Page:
• Study of KuSh model for microfinance: Identify strong points, possible shortcomings and improvements, based on comprehensive survey of MFIs, evalauation parameters, and impact assessments
  • Relate theoretical estimates with the actual results obtained from the MESurvey database and identify how well the established parameters can help analyze the KuSh database. Also identify anomalies and get advice from them on possible reasons
  • Prepare a white paper to be submitted to KuSh reagrding our findings, and any improvements that we can suggest for making the process of selecting and evaluating MEs and data mangement system more smoother
  • Also help KuSh with technical help for the Recovery Information System and State wide survey to be shortly launched.

Literature Survey

The above page contains reading material for the Microfinance relating to various factors and aspects of MFI including, not limited to:

  • Components of MFI (What is MFI, Microinsurance etc)
  • Survey of MFIs around the world: their models, eligibility criteria, evaluation parameters, impact assessment
  • Evaluation of MFIs: How to evaluate diff. types of MFIs, what paramters to look for, how to ensure relevance, validity and practicality
  • Various issues/problems faced by MFIs, and try to analyze them, based on above reading


Please add your name whenever you've read a paper, and write a sentence or two about it over here if you don't want to reference it in the text above.

[3] V. Khosla, "Microfinance: Enabling the Power of Ideas and Entrepreneurial Energy for the Other Half," 2004.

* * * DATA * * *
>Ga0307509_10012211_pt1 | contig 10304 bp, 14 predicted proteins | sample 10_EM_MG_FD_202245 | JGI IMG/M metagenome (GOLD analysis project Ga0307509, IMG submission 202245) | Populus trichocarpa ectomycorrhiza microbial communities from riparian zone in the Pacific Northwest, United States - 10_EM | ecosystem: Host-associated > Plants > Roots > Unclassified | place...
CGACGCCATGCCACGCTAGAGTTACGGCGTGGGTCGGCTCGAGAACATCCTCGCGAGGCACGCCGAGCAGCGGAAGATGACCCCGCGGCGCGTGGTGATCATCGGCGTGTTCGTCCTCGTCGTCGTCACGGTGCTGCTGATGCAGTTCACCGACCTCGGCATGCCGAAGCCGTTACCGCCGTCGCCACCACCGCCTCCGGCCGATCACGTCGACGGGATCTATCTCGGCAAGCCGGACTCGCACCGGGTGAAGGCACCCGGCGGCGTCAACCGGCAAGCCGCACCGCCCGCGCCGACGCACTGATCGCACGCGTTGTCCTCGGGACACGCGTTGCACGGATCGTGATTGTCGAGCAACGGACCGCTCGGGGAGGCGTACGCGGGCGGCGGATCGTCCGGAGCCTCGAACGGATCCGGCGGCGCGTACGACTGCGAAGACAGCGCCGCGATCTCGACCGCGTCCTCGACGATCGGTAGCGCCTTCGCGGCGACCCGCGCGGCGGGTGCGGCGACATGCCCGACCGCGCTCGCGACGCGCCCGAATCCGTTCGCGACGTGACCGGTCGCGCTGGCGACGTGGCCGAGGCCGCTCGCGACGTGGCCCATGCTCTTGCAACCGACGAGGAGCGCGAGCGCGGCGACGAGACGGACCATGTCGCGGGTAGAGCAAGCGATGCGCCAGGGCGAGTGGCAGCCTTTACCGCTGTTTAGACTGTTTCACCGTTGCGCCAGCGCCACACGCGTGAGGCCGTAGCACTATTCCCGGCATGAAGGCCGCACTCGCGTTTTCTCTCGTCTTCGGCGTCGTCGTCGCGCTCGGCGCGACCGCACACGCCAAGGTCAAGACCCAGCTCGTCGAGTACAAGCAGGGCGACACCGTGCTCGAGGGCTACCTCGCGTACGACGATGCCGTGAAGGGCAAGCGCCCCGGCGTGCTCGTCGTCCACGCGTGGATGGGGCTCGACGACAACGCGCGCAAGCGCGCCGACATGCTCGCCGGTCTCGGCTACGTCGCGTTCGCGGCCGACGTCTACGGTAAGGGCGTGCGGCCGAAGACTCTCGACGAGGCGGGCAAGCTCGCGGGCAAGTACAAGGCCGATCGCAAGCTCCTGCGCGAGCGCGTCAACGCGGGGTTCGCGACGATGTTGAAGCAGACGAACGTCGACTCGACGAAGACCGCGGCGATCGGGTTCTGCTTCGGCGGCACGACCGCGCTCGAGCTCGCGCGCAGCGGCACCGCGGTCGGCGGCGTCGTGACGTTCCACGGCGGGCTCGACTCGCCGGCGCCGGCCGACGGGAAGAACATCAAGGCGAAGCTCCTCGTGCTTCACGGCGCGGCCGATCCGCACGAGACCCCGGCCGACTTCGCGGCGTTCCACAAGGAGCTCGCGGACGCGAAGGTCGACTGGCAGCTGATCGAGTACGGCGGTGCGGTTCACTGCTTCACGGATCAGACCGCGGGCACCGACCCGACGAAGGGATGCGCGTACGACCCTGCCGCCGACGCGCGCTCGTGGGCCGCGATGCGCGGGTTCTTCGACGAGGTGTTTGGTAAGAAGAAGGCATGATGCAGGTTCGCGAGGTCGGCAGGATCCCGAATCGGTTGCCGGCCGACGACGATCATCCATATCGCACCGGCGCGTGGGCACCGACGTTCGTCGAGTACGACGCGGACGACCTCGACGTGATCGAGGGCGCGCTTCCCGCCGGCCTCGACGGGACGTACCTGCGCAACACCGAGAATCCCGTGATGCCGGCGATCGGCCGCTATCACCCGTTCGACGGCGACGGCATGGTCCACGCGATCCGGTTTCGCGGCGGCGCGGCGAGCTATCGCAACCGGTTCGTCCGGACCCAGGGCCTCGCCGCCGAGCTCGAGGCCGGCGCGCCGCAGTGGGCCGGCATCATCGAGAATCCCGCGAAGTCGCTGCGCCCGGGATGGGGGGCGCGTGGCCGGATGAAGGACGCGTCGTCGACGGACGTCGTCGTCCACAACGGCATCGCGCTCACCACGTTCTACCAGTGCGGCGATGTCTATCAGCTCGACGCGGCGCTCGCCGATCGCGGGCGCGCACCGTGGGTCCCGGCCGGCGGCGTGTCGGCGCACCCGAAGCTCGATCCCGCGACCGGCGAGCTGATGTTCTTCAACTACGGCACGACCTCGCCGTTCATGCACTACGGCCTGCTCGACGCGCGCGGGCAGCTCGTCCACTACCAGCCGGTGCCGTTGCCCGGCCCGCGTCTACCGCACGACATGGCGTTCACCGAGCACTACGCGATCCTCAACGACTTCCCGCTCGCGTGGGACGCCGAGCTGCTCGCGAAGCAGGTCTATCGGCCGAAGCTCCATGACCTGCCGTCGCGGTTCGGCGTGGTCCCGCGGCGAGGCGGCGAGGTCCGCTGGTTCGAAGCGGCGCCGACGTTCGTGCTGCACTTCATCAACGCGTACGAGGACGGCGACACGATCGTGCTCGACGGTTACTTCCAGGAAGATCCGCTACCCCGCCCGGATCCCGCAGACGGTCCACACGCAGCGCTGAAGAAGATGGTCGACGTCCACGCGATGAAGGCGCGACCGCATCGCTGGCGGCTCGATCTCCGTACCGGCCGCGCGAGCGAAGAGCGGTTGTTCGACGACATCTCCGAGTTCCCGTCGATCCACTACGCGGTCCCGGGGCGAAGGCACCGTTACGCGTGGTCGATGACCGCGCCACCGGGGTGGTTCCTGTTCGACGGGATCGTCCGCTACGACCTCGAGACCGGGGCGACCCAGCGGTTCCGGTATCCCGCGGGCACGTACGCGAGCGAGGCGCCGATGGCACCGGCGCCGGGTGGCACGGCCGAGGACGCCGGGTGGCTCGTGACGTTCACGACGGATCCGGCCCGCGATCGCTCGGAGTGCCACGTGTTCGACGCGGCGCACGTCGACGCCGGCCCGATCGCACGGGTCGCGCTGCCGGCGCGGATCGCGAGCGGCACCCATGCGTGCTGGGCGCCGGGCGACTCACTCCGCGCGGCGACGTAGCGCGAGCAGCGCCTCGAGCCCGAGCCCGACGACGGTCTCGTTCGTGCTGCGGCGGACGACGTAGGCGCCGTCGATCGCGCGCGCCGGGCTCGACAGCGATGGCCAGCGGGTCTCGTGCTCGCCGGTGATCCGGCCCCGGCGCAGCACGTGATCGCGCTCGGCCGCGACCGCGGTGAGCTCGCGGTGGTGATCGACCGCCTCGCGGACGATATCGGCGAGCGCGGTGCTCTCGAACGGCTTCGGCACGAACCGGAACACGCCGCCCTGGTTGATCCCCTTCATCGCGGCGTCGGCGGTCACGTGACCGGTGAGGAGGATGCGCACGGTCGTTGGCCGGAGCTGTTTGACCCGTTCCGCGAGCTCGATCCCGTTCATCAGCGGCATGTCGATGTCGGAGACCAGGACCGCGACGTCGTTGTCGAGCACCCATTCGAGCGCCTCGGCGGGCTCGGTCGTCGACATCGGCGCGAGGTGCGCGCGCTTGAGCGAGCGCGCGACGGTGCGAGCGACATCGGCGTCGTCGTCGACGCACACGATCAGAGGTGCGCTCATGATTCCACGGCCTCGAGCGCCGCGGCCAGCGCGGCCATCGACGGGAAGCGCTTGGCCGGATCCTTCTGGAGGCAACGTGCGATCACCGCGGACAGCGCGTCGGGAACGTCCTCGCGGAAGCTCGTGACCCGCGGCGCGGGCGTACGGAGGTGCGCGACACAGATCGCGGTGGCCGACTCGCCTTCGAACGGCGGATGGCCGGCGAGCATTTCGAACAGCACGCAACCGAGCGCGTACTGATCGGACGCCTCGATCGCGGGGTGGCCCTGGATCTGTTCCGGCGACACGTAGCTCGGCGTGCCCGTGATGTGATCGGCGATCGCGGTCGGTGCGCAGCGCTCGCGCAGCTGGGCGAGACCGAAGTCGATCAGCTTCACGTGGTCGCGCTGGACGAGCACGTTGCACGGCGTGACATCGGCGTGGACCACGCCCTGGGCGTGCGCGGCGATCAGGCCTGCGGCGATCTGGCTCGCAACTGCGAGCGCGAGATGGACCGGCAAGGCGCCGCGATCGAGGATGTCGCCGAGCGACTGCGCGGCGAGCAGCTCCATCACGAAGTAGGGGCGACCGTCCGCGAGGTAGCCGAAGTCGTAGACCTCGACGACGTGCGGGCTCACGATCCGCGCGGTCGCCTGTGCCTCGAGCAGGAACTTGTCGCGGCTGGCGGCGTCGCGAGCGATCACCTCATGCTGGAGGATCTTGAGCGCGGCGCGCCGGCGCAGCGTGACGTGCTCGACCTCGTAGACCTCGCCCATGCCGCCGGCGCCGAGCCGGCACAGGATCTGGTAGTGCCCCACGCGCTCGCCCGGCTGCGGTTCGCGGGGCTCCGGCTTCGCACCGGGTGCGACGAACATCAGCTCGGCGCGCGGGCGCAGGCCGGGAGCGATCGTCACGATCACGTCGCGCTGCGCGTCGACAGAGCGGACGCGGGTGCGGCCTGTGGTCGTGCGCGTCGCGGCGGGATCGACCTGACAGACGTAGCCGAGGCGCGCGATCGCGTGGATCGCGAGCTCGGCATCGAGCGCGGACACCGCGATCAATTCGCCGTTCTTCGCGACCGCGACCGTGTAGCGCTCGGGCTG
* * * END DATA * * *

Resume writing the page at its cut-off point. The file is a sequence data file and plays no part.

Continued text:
[4] T. Dichter, "Hype and Hope: The Worrisome State of the Microcredit Movement," 2006.


[5] EDA Rural Systems, "Self Help Groups in India: A Study of the Lights and Shades," 2006.

[6] G. Hirsch, J. Rosengard, G. Stuart, D. Johnston, "Symbanc: A Simulator for Microfinance Institutions," Finance for the Poor, Dec 2005.

[7] A. Karnani, "Jobs, not Microcredit, is the solution,", 2006.

(Adi) -- This article reaffirms [Dichter, 2006]. It is better to give a $5000 loan to a garment manufacturer and help him employ 50 people, rather than give a $100 loan to the 50 people. Does this mean that capitalism is good?

[8] Oldsman, Hallberg, "Framework for evaluating the impact of small enterprise initiatives", 2002

(Sri) -- Various ways of evaluating impact of MEs. Diff points of view like NGO, beneficiary, overall disctrict etc, and other factors to be considered whenever evalauting an ME

http://www.gdrc.org/icm/conceptpaper-india.html -- Microfinance Institutions in India microfinance, improvements, India, HDFC

[9] Kudumbashree: Concept, Organization and Activities.

(Bala) -- This is a must read for understanding Kudumbashree. This demonstrates the breadth of activities that are required to alleviate poverty.

(Eric) Goetz, A.M. and R. Sen Gupta. "Who takes the Credit? Gender, power and control over loan use in rural credit programmes in Bangladesh." World Development Vol. 24, January 1995

[10] The microcredit debate

(Adi) -- Has lots of good links

[11] Learning from failures in microfinance: what unsuccessful cases tell us about how group-based programs work

[12] ACPSP: Gender Equality Network

Meeting time

Mon: 11:00 - 5:00

Tue: 11:00 - 5:00

Wed: 2:00 - 4:30

Thu: 11:00 - 5:00

Fri: 1:30 - 2:30